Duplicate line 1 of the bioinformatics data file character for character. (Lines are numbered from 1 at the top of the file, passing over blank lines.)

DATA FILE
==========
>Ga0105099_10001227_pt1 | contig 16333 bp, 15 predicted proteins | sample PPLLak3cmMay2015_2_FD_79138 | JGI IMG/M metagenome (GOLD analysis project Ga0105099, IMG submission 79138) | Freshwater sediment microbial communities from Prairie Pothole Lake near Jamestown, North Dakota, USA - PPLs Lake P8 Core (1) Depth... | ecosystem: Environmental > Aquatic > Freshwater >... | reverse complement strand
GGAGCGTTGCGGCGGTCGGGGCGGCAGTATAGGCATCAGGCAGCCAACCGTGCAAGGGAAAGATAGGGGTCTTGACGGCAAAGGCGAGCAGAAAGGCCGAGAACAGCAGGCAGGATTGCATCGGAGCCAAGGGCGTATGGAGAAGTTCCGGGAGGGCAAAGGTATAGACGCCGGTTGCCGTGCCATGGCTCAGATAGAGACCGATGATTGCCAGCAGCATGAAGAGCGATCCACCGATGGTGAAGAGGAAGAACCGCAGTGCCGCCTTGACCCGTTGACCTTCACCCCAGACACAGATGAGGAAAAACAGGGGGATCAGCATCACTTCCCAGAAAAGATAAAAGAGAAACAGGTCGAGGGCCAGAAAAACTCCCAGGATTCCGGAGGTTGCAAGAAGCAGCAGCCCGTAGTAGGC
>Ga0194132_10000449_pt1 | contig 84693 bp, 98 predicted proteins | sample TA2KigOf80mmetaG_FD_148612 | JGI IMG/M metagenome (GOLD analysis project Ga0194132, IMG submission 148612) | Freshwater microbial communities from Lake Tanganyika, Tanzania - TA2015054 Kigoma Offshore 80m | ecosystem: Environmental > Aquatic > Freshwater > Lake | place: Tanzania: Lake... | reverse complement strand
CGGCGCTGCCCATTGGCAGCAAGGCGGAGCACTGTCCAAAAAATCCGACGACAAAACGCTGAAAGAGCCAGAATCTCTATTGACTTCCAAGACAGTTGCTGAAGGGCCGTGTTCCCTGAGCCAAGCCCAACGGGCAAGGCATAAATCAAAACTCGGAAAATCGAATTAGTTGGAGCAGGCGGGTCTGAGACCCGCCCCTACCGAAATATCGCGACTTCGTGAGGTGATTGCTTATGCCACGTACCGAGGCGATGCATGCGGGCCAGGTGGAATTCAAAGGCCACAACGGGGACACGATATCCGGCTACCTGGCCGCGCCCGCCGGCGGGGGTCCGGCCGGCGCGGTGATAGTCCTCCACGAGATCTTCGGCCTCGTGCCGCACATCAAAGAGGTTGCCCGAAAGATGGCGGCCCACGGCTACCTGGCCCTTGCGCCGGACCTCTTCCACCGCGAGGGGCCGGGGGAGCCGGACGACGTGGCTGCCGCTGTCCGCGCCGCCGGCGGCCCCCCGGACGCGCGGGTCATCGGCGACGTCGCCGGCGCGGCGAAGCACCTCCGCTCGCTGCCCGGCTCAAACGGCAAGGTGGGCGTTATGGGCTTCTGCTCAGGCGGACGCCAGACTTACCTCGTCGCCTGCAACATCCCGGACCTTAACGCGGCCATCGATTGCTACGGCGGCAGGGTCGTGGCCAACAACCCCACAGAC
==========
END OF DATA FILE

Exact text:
>Ga0105099_10001227_pt1 | contig 16333 bp, 15 predicted proteins | sample PPLLak3cmMay2015_2_FD_79138 | JGI IMG/M metagenome (GOLD analysis project Ga0105099, IMG submission 79138) | Freshwater sediment microbial communities from Prairie Pothole Lake near Jamestown, North Dakota, USA - PPLs Lake P8 Core (1) Depth... | ecosystem: Environmental > Aquatic > Freshwater >... | reverse complement strand